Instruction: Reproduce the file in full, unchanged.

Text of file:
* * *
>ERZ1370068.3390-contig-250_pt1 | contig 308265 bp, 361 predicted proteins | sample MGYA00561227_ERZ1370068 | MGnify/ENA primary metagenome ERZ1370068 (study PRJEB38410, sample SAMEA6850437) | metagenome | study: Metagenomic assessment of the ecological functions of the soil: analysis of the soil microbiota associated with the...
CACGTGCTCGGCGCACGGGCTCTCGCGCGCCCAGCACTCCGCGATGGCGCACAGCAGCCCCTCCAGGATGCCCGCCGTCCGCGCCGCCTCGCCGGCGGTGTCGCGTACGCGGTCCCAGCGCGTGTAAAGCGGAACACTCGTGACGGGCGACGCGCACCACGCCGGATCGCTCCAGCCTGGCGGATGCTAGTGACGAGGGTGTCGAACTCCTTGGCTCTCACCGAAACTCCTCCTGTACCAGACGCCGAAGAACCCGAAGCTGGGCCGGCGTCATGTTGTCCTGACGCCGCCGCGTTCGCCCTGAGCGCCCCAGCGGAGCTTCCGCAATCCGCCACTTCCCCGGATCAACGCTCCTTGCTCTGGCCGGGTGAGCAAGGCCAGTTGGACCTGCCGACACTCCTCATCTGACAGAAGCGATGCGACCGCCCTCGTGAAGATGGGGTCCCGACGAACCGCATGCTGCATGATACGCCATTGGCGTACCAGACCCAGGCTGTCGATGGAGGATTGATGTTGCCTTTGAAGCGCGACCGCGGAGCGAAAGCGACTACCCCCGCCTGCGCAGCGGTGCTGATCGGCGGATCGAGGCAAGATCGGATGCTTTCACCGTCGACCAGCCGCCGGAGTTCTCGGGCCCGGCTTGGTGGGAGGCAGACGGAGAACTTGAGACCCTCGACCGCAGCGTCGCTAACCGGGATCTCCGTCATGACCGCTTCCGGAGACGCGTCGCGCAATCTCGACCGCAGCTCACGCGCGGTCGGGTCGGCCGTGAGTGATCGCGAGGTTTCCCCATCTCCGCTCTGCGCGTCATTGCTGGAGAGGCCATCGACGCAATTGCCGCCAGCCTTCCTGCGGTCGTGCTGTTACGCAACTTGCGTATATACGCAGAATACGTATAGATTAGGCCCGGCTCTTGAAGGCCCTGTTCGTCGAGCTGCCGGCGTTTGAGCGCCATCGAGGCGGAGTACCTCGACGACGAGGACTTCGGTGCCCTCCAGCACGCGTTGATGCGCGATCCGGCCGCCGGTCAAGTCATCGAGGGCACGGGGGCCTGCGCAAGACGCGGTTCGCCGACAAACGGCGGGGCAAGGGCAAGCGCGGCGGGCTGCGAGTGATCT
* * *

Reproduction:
>ERZ1370068.3390-contig-250_pt1 | contig 308265 bp, 361 predicted proteins | sample MGYA00561227_ERZ1370068 | MGnify/ENA primary metagenome ERZ1370068 (study PRJEB38410, sample SAMEA6850437) | metagenome | study: Metagenomic assessment of the ecological functions of the soil: analysis of the soil microbiota associated with the...
CACGTGCTCGGCGCACGGGCTCTCGCGCGCCCAGCACTCCGCGATGGCGCACAGCAGCCCCTCCAGGATGCCCGCCGTCCGCGCCGCCTCGCCGGCGGTGTCGCGTACGCGGTCCCAGCGCGTGTAAAGCGGAACACTCGTGACGGGCGACGCGCACCACGCCGGATCGCTCCAGCCTGGCGGATGCTAGTGACGAGGGTGTCGAACTCCTTGGCTCTCACCGAAACTCCTCCTGTACCAGACGCCGAAGAACCCGAAGCTGGGCCGGCGTCATGTTGTCCTGACGCCGCCGCGTTCGCCCTGAGCGCCCCAGCGGAGCTTCCGCAATCCGCCACTTCCCCGGATCAACGCTCCTTGCTCTGGCCGGGTGAGCAAGGCCAGTTGGACCTGCCGACACTCCTCATCTGACAGAAGCGATGCGACCGCCCTCGTGAAGATGGGGTCCCGACGAACCGCATGCTGCATGATACGCCATTGGCGTACCAGACCCAGGCTGTCGATGGAGGATTGATGTTGCCTTTGAAGCGCGACCGCGGAGCGAAAGCGACTACCCCCGCCTGCGCAGCGGTGCTGATCGGCGGATCGAGGCAAGATCGGATGCTTTCACCGTCGACCAGCCGCCGGAGTTCTCGGGCCCGGCTTGGTGGGAGGCAGACGGAGAACTTGAGACCCTCGACCGCAGCGTCGCTAACCGGGATCTCCGTCATGACCGCTTCCGGAGACGCGTCGCGCAATCTCGACCGCAGCTCACGCGCGGTCGGGTCGGCCGTGAGTGATCGCGAGGTTTCCCCATCTCCGCTCTGCGCGTCATTGCTGGAGAGGCCATCGACGCAATTGCCGCCAGCCTTCCTGCGGTCGTGCTGTTACGCAACTTGCGTATATACGCAGAATACGTATAGATTAGGCCCGGCTCTTGAAGGCCCTGTTCGTCGAGCTGCCGGCGTTTGAGCGCCATCGAGGCGGAGTACCTCGACGACGAGGACTTCGGTGCCCTCCAGCACGCGTTGATGCGCGATCCGGCCGCCGGTCAAGTCATCGAGGGCACGGGGGCCTGCGCAAGACGCGGTTCGCCGACAAACGGCGGGGCAAGGGCAAGCGCGGCGGGCTGCGAGTGATCT